In recent years the plummeting costs of flash storage technology have made it cheaper for enterprises to hold onto the vast amounts of data they produce, than to discard all.
Stockpiles of data that used to be treated as junk are now mounting in every data center. When combined with big data analytics software, unlimited possibilities for putting all that data to use in new and extraordinary ways open up. The days of basing business decisions on narrow little test samples and focus groups—which was always something of a crapshoot—has given rise to analytics models that track trends drawn from millions of exchanges.
Enterprises that can put these new capabilities to use have a clear advantage. As anyone can imagine, big data and big data analytics placed in capable hands means adding up cost savings and conversion rate spikes at the same time.
But therein lies the rub. Neither the workforce nor any current education systems have been able to keep up with demand, and the market is experiencing a shortage in qualified data scientists. In fact, a report published in 2015 by Wanted Analytics showed a 337 percent increase in demand for data scientists between 2013 and 2014 while the number of computer scientists who are qualified to conduct data analysis or data mining lies in single digit percentages.
The Education Gap
Because every single enterprise stands to benefit from what is flash storage, big data and a big data analytics trifecta right now, as in today, the competition to attract qualified data scientists is fierce, and rising. So is the competition to train them.
But traditional, brick-and-mortar universities are struggling to keep up. University of Wisconsin launched the first online, post-graduate degree in data science in late 2015. Since then, dozens more have cropped up at prestigious universities like UC Berkeley, Stanford, and MIT.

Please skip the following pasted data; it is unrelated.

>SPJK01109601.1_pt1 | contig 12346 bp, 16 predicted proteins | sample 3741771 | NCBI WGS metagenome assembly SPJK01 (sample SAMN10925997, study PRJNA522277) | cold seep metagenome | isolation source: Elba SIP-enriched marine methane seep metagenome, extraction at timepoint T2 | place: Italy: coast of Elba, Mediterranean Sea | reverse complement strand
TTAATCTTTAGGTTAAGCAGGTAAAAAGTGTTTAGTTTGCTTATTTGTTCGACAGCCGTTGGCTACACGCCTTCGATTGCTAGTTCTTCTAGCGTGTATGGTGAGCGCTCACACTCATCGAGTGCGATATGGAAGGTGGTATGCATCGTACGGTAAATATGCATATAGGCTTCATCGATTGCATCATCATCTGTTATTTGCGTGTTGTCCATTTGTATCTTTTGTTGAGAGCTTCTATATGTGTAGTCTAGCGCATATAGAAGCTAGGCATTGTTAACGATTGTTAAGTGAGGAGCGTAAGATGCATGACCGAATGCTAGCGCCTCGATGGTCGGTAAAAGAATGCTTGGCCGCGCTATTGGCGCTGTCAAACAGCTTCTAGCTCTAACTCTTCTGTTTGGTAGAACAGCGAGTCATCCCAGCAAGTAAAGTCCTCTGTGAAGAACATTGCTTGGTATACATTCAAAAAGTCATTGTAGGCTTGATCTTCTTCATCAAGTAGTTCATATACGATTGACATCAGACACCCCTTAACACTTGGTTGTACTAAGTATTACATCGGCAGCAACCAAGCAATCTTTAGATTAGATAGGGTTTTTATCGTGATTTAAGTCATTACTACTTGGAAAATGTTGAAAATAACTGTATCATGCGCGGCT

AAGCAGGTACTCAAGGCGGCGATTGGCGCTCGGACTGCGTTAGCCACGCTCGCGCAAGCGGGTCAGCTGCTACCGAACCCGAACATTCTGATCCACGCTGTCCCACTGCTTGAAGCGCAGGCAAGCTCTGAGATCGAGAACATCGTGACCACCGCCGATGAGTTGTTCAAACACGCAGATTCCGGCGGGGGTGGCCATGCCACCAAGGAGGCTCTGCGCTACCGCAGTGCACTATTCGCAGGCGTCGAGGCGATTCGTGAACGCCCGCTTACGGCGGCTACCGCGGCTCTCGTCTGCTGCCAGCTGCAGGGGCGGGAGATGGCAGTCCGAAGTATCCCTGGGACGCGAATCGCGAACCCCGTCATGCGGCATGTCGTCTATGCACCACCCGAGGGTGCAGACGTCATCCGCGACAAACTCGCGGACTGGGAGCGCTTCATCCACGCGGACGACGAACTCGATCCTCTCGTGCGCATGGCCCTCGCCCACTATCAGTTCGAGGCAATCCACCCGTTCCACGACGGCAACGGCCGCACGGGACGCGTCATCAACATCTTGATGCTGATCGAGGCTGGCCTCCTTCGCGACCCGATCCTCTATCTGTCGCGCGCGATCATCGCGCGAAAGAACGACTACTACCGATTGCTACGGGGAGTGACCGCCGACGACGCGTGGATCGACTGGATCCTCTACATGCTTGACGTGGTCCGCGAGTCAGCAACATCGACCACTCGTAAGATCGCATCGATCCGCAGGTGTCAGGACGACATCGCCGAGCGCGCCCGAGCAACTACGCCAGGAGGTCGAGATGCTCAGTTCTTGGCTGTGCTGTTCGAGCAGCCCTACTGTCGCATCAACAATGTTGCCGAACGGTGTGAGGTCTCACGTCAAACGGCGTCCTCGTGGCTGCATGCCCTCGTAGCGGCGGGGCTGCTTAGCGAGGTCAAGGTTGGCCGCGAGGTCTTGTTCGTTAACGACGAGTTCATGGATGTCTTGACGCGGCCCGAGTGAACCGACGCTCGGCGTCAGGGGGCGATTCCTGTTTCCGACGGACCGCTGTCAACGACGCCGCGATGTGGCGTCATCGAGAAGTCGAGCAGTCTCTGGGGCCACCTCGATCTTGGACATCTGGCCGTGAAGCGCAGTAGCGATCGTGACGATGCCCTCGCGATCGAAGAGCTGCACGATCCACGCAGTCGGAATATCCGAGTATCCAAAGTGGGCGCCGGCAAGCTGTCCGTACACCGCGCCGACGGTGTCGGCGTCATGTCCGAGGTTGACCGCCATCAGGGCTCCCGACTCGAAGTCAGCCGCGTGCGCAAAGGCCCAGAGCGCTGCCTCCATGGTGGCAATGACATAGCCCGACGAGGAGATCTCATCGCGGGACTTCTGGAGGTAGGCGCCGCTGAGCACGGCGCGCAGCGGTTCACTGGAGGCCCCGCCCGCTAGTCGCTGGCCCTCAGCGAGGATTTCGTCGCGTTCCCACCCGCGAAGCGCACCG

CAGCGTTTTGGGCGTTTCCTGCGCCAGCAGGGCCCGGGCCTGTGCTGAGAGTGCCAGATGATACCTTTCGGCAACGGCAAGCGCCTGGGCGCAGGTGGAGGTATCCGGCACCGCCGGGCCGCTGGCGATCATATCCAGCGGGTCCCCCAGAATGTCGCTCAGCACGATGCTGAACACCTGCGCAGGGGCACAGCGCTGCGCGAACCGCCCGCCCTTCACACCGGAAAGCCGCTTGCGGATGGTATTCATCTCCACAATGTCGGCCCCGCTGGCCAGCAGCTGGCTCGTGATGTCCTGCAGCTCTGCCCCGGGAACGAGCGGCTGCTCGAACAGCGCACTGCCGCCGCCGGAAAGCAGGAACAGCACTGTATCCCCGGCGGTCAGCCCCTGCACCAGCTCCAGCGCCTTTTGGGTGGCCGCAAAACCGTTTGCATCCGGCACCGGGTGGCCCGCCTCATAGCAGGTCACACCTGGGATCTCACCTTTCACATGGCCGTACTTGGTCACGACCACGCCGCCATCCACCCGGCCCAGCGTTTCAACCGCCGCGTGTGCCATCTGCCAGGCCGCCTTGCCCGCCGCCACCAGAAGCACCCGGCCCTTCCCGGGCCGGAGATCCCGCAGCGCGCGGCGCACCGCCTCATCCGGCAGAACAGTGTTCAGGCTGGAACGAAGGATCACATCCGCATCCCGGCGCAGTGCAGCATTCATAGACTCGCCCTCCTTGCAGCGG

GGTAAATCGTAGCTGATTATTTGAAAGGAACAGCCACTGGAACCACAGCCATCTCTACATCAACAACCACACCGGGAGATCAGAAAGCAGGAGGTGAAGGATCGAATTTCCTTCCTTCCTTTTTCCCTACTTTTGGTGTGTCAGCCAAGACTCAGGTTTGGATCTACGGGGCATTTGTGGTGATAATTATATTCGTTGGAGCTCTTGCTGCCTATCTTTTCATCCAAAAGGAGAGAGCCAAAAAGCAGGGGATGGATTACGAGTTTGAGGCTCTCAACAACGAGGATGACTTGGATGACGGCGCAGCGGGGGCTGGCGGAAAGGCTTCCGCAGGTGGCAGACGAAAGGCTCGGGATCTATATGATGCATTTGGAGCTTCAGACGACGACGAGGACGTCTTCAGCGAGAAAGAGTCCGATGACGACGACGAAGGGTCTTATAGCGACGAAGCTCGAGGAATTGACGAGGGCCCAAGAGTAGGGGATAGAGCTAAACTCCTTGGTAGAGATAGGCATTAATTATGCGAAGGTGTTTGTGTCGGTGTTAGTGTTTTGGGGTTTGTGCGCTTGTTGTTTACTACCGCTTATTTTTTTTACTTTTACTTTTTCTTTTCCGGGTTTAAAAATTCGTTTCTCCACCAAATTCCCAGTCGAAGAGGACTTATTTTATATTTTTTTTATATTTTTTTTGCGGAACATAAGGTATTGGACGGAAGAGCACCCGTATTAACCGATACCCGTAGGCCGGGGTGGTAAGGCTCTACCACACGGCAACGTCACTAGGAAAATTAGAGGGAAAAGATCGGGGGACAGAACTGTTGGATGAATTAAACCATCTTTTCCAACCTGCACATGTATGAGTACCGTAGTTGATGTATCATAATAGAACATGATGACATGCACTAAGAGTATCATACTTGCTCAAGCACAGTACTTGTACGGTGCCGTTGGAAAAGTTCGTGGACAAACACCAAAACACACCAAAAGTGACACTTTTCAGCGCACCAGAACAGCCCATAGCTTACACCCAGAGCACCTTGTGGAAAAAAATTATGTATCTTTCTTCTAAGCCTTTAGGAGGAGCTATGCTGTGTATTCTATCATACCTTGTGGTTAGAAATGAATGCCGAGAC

But the problem with those programs is that, for one, they follow all the trappings of conventional university education, like prerequisites in multivariable calculus, linear algebra, and a host of computer science topics, which may or may not directly apply. Two, even with all the prerequisites covered upfront, data science degrees involve five semesters of coursework, which amounts to a period of about 20-24 months. And three, online postgraduate degrees in data science from traditional universities come with a price tag of around $60,000.
Unsurprisingly, traditional university’s answer to the data science dilemma favors those who are already, currently students. Current undergraduates majoring in computer sciences will be able to seamless move into data science graduate degrees without skipping a beat. In the meantime, however, IT leaders in the business world will need to find alternative training methods to fill empty data science positions. So what are the options?
The obvious solution is for enterprises to train current employees for unfilled data science positions using either unconventional ‘bootcamp’ programs, or online training courses and software. In March of 2015, CourseReport published a list of 13 coding bootcamps where students can get comprehensive training in data science at a fraction of the cost and time investment of traditional universities. The courses listed range in time span from five days to one year, and cost between $3,000 and $16,000.
However, not only is the bootcamp training model unconventional in and of itself, enterprises that are willing to make an investment in the training of their workforce are also, historically not the norm. And the numbers of those that have paid to get their employee’s training updated to match the times have declined since 2007. There is still an answer for cases like that. CIO.com recently reported that both Stanford and MIT are making courses in their data science programs available for free online.
This is not the first time technology has outpaced education, and it won’t be the last. In fact there are some who feel that the marketplace and the education system should both find ways to embrace this recurring pattern as a constant inherent to the technology age. Maybe one of the best ways to address that is to instill the idea of so-called unconventional training methods within the conventional education system itself. Learning how to identify new ways of acquiring and applying new forms of knowledge would be a course worth taking.